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Pedagogy and Foucault's 'Limit Experience'

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Pedagogy and Foucault's 'Limit Experience'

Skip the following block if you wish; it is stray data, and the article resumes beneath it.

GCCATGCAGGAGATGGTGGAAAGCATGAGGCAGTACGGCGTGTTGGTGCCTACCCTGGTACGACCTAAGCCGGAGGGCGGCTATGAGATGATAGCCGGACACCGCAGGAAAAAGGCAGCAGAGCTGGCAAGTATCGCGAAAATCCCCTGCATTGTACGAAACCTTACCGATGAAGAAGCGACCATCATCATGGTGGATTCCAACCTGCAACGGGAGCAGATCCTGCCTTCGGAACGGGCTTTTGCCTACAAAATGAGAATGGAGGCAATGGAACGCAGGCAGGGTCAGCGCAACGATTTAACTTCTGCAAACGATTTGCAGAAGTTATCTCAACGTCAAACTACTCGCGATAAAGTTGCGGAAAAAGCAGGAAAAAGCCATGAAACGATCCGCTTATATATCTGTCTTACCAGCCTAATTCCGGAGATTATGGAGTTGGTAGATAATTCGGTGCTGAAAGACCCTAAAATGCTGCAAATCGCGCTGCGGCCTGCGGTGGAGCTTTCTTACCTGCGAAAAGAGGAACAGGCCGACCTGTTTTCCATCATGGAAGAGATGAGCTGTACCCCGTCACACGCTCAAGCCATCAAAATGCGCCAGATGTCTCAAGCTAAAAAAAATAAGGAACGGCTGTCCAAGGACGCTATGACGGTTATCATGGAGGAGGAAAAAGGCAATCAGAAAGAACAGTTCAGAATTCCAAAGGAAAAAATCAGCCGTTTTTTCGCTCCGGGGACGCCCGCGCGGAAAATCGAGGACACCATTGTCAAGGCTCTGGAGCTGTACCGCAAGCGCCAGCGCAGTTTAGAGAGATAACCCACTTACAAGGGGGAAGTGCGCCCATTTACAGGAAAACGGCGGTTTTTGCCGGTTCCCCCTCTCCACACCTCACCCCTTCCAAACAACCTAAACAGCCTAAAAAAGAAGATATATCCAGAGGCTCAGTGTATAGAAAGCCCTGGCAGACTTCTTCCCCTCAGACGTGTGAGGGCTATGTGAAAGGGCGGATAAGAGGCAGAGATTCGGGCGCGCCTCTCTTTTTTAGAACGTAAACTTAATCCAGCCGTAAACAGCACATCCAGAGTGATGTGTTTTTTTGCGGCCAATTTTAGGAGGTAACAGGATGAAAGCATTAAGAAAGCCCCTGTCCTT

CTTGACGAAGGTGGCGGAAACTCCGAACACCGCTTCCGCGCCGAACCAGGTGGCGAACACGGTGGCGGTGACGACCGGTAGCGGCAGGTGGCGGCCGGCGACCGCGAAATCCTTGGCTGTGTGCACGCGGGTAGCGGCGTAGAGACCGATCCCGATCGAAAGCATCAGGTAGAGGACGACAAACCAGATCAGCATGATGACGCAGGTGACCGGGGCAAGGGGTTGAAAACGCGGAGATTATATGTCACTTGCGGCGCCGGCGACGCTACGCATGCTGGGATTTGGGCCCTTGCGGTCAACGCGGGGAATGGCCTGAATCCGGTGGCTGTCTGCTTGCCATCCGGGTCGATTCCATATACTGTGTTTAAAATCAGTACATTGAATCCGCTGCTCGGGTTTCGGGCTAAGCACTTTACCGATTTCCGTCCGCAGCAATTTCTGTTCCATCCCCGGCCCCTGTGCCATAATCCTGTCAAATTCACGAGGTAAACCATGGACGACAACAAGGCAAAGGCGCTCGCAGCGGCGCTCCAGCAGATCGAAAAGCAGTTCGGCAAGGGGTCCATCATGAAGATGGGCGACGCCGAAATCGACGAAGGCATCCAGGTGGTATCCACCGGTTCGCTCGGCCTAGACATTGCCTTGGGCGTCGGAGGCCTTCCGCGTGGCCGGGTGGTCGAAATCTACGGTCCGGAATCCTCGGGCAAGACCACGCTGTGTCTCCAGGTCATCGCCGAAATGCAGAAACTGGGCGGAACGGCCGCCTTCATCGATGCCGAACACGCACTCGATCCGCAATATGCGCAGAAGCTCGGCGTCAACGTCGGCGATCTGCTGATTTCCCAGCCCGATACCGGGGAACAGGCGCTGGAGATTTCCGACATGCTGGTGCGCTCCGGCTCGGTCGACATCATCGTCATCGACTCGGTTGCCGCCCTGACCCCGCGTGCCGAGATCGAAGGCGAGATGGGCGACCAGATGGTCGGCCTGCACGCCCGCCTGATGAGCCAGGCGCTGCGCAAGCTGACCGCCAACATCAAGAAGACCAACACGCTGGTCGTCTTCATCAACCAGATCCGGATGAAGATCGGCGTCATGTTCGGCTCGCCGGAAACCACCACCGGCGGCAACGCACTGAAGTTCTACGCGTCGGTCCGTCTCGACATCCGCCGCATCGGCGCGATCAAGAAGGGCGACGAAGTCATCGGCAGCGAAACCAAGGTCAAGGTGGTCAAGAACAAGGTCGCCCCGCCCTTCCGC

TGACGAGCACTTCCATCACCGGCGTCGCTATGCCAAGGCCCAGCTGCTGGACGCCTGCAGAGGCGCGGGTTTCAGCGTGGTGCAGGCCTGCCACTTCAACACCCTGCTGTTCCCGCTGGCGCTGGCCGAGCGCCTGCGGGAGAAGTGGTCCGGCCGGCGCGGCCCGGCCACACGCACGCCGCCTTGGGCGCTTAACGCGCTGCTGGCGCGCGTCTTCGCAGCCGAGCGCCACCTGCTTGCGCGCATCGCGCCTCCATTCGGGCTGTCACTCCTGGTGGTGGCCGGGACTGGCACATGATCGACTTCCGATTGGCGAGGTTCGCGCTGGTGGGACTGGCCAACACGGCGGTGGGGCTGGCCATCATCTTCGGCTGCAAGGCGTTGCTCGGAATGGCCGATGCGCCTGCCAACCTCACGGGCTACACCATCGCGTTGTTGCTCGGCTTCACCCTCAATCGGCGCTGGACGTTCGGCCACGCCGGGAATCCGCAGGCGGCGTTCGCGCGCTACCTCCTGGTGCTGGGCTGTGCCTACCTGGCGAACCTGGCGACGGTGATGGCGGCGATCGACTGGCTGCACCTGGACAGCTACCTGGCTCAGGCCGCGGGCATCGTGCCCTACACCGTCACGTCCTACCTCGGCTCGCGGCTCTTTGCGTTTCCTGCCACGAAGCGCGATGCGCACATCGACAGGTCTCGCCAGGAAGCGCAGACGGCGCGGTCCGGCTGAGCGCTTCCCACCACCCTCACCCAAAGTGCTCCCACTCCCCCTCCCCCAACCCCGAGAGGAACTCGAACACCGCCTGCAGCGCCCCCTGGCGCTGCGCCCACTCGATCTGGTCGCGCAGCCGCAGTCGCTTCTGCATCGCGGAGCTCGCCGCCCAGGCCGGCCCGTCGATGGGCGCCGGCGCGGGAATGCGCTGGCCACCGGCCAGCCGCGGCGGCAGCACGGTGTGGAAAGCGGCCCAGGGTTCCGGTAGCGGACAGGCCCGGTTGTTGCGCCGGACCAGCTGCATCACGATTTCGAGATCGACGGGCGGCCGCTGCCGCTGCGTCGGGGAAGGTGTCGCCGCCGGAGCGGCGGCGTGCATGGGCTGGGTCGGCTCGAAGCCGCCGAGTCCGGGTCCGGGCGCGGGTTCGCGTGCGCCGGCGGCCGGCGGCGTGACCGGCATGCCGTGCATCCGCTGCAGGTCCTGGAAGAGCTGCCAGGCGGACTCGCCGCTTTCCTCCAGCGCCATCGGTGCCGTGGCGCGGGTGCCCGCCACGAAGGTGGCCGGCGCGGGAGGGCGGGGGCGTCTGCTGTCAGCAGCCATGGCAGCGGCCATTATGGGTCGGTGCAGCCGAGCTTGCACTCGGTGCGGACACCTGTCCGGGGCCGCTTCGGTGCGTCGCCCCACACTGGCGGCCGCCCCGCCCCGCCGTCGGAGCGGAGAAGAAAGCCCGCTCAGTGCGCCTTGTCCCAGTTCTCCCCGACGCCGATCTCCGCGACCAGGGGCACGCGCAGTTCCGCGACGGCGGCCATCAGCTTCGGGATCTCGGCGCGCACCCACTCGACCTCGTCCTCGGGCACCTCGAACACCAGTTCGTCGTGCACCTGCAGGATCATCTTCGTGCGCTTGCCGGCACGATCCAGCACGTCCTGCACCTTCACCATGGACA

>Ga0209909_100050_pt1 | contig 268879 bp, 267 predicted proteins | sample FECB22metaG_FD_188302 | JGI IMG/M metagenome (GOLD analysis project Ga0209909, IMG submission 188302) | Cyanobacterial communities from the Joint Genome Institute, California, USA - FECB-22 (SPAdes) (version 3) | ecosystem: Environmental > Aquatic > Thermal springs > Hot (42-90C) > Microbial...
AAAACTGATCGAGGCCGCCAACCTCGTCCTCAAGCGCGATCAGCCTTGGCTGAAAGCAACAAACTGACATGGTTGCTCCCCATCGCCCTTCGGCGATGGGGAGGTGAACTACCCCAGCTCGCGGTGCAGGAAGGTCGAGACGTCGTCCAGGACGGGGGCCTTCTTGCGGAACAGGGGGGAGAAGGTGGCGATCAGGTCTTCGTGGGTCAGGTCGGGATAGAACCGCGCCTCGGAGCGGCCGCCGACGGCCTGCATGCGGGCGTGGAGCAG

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  Education and/or Displacement?A Pedagogical Inquiry intoFoucault’s ‘Limit-Experience’ C   T  Department of Educational Science, Martin-Luther-University Halle-Wittenberg  Abstract This paper is concerned with the educational-philosophical implications of Michel Foucault’swork: It poses the question whether Michel Foucault’s remarks surrounding ‘limit-experience’ can be placed in an educational context and provide an alternative view regarding therelationship that we maintain to ourselves. As a first step, the significance of ‘limit-experience’ for Foucault’s historicophilosophical investigations, his ‘critical ontology of the present’, is examined. Far from being an external marking point, it can be shown that limit-experience lies at the centre of Foucault’s approaches to the history of thought. As asecond step, the resistance of Foucault’s work against its integration into the educational realm is examined: Coming from Foucault’s ‘limit-experience’, it is possible to problematizea specific way we speak about learning and education. As a subsequent step, this resistanceis given a constructive turn: The practices of writing and reading (related to limit-experience) could provide a valuable irritation for philosophers of education by exposing them to the challenges of ‘singularity’ in education. It is argued that specifically the writing  practice could be helpful for educational studies in order to inquire into the complexrelationship of subject, power, and truth within the educational realm. Finally, the possibilities and difficulties of provoking such a writing practice are mentioned. Keywords: experience, Michel Foucault, pedagogical critique, writing asdesubjectivation, singularityIn his interview with Ducio Trombadori, Michel Foucault claims that what he issaying ‘has no objective value’ (Foucault, 2000, p. 257). Foucault is eager to pointout that his writings are not oriented toward the location of truth or a tenableaccount of the issues treated—they do not call for an author who takes respons-ibility with respect to the proposed theses. Instead of a vigorous engagement withthe validity and legitimacy of his findings, Foucault interprets his efforts as stand-ing for the spirit of change; predominantly changing Foucault himself, but also thereader—in an unpredictable way: ‘I write a book only because I still don’t exactlyknow what to think about this thing I want so much to think about, so that thebook transforms me and transforms what I think’ (ibid., pp. 239–40). Foucault Educational Philosophy and Theory,Vol. 42, No. 3, 2010  doi: 10.1111/j.1469-5812.2007.00373.x © 2007 The Author Journal compilation © 2007 Philosophy of Education Society of AustralasiaPublished by Blackwell Publishing, 9600 Garsington Road, Oxford, OX4 2DQ, UK and350 Main Street, Malden, MA 02148, USA  distinguishes the books that are based on this kind of writing from those belongingto a scientific setting, i.e. to a setting where one has to argue for a position, ischallenged by others and possibly even defeated. The latter writing is called a ‘truthbook or a demonstration book’ (ibid., p. 246). Books of this kind maintain aspecific relation to understanding in that the writer submits herself to determinedstandards in order to justify and constitute knowledge. In contrast, the so-called‘experience books’ come as somewhat of a surprise: Methods are applied that havenot been determined prior to the event of writing, while the objects of investigationare represented following a manifold of threads. Foucault utilizes the term ‘experi-ence’ because the books are to bring about something ‘that one comes out of transformed. If I had to write a book to communicate what I’m already thinkingbefore I begin to write, I would never have the courage to begin’ (ibid., p. 239).Foucault reclaims an open and uncontrolled practice of writing that could bringabout new perspectives for the writer and the readers.Foucault’s reference to experience and change, his understanding of the practicesof writing and reading are of interest to educational research: for ‘learning’ bearsstrong connections to the concept of transformation. In learning, the learner gainsa new perspective on the world as well as on herself. Learning means change andtransformation in that it implies an experience that is singular, determinative andirrevocable for the learner. Walter Benjamin once described this insight as follows:‘Now I can walk, but no longer can I learn to walk’ (Benjamin, 1992). Learningbrings the individual in contact with a different view of the world, and it is impos-sible for the learner to go back to the viewpoint as it was maintained before. Giventhe fact that the history of the philosophy of education has often seen a strongconnection between the concepts of experience and learning, 1 it does not seemfarfetched to ask whether Foucault’s remarks surrounding ‘experience’ do have aneducational bearing.With this idea in mind, it does not come as a surprise that Foucault’s referenceto experience has been taken up from a perspective indebted to the philosophy of education. 2  Jan Masschelein (2006) has recently dealt with Foucault’s concept of experience seeking to clarify the ‘limits of governmentality’. In his article, Mass-chelein attempts to make out a path between the naïve and romantic affirmationof ‘experience’ and its dogmatic rejection. According to Masschelein, Foucault’sremarks on experience as limit-experience go together with a critical endeavour, an‘attitude of ex-position, which allows to hear and see (i.e. to experience) somethingother and in this way enables to liberate the gaze and the thoughts, so that theauthor (and the reader of these books) can see not only something other, but alsocan see and think differently and transform herself’ (Masschelein, 2006, p. 568).In this context, Masschelein comes to interpret limit-experiences in terms of an‘e-ducative practice’ (in the sense of leading out, ibid.). Limit-experiences, asproposed by Foucault, do not hint at a specific body of knowledge or a determinateset of ideas or competences. Rather, they have to do with a break away fromourselves, and therefore, a change in our relationship to ourselves. Reaching theborders of subjectivity, Masschelein states, we come in touch with the limits of thegovernmental regime. For Masschelein, these thoughts end with the question362  Christiane Thompson © 2007 The Author Journal compilation © 2007 Philosophy of Education Society of Australasia  regarding the status of ‘experience’: Is it a purely negative category or does itreceive a positive value? Can it at all be transferred into a philosophical-educationalcontext, i.e. a classical truth book setting? (Masschelein, 2006, p. 573).Considering the present state of the discussion, a further investigation regardingthe relationship between Foucault’s concept of experience or ‘limit-experience,’ onthe one hand, and the educational realm or the educational category of learning,on the other, will have to deal with two tasks. Firstly, I think it is necessary toanalyze more closely the role that ‘limit-experience’ plays within Foucault’s work.Here, my statement is that, far from being only an external marking point forFoucault, ‘limit-experience’ is the necessary complement to his genealogical under-taking, i.e. to the specific historicophilosophical practice that Foucault undertakes.In the first part of my paper, I will, therefore, spell out this concept with referenceto what Foucault has called a ‘critical ontology of the present’ (Section 1). Thisintimate tie between ‘limit-experience’ and the ‘critical ontology of the present’ isimportant to us as philosophers of education because it allows us to demonstratethe  resistance  against the integration of Foucault’s thoughts into the philosophical-educational realm. In other words, coming from Foucault’s ‘critical ontology of thepresent,’ it seems possible to problematize a certain idea of education and learningas well as the way we speak about educational issues (Section 2).As a subsequent step, I would like to take up this resistance of Foucault’s workagainst educational theory by posing the question of whether the practices of writing and reading (related to limit-experience) might provide a  valuable irritation for us as philosophers of education and as teachers: In relation to the challengesthat  singularity  harbours for pedagogical thought and action, I would like to presenta different practice of writing within educational studies, a writing practice engagedin the complex relationship of subject, power, and truth within the educationalsetting and regarding our own engagement with theoretical frameworks (Section 3).Some preliminary remarks regarding the possibilities and difficulties of such awriting practice will be given. 1. ‘... Making Intelligible a Singular Positivity in that which is PreciselySingular’ 3 For a figure like Michel Foucault, it seems misplaced to offer an expression thatcould sum up his main idea or interest. Not only does Foucault present the devel-opment of his investigatory undertakings as an unpredictable and heterogeneousset of observations and findings; his point of departure is a radically historicalperspective, a perspective that calls into question the continuity of history througha sense-giving subject or (other) historically invariant structures. The significanceof this point for the human sciences is what Foucault attempts to bring to ourattention: It is, according to Foucault, impossible to determine finally humanbeings in their being, and therefore, it seems inadequate to encapsulate Foucault’swork in one phrase, such as that he is concerned with the ‘cultural invention of man’ or the impossibility of providing a ‘formula of genesis’ regarding man. Incontrast to a thinker like (the early) Heidegger who saw the essence of   Dasein  in Education and/or Displacement?  363 © 2007 The Author Journal compilation © 2007 Philosophy of Education Society of Australasia  its existence (Heidegger, 1993, p. 42), Foucault distances himself from traditionalphilosophical categories even if they are said to  grasp  human being’s anthropological indeterminacy .Foucault goes one step further by clarifying what it is that motivates our con-ceptualizations of human being by engaging in an analysis regarding the historicalgenesis of these conceptualizations, be they scientifically motivated or not. Thegeneral leading question, here, is: How does knowledge (about man) becomeconstituted looking at it as an instant placed in historical and social contexts?Foucault puts the philosophical coherence of the human sciences and their knowl-edge regarding ourselves into a different light when locating the  contingency  of theirhistorical appearance: Human being as the subject and object of knowledge is e.g.a structure of experience that only emerged at the beginning of the 19th century(Foucault, 1994). The depth of this finding lies in the density of the given material,and is hardly appreciated when recapitulated in a general statement.However, in later interviews, Foucault himself generally characterized his histori-cophilosophical work as being concerned with the three axes of truth, power, andthe subject as well as their relation to one another (Foucault, 1990, pp. 51–2). Thethree axes intertwine and outline archaeological-genealogical projects. The archae-ology attempts to make knowledge graspable on the grounds of the structures andrules within discourses: Foucault once determined the archaeologist as an ethnol-ogist of the own culture in that she regards culture as something unfamiliar andstrange, and thereby starts to explicate the contingent but historically constitutivefactors of our experience (Foucault, 1981). In so doing, the borders of what weregard as ‘true’ are laid out.The archaeological analyses of the structure of discourses in their continuity anddiscontinuity, their manifestation as well as their ambivalences remained in a senseabstract because they refrained from the societal situatedness of discourses, andtreated their objects as merely historical appearances. Therefore, the archaeologypoints beyond itself: It suggests the question regarding the social structures inwhich knowledge is manufactured, thought to be valid and relevant. The conceptof power is thought to make this very strategic network accessible. 4 However,Foucault does not speak in the name of truth and modern science but—taking upNietzsche’s concept of ‘genealogy’ (Foucault, 1987)—intends to make visiblemultiple lines and networks regarding the relation of knowledge and power, e.g.the disciplinary formation of the self-observing and responsible individual(Foucault, 1977).Thus, the historicophilosophical procedure suggested by Foucault is concernedwith the positivity of knowledge elements and their relation to specific socialpractices:What one seeks then is not to know what is true or false, justified or notjustified, real or illusory, scientific or ideological, legitimate or abusive.One seeks to know what are the ties, what are the connections that can bemarked between mechanisms of coercion and elements of knowledge,what games of dismissal and support are developed from the one to the364  Christiane Thompson © 2007 The Author Journal compilation © 2007 Philosophy of Education Society of Australasia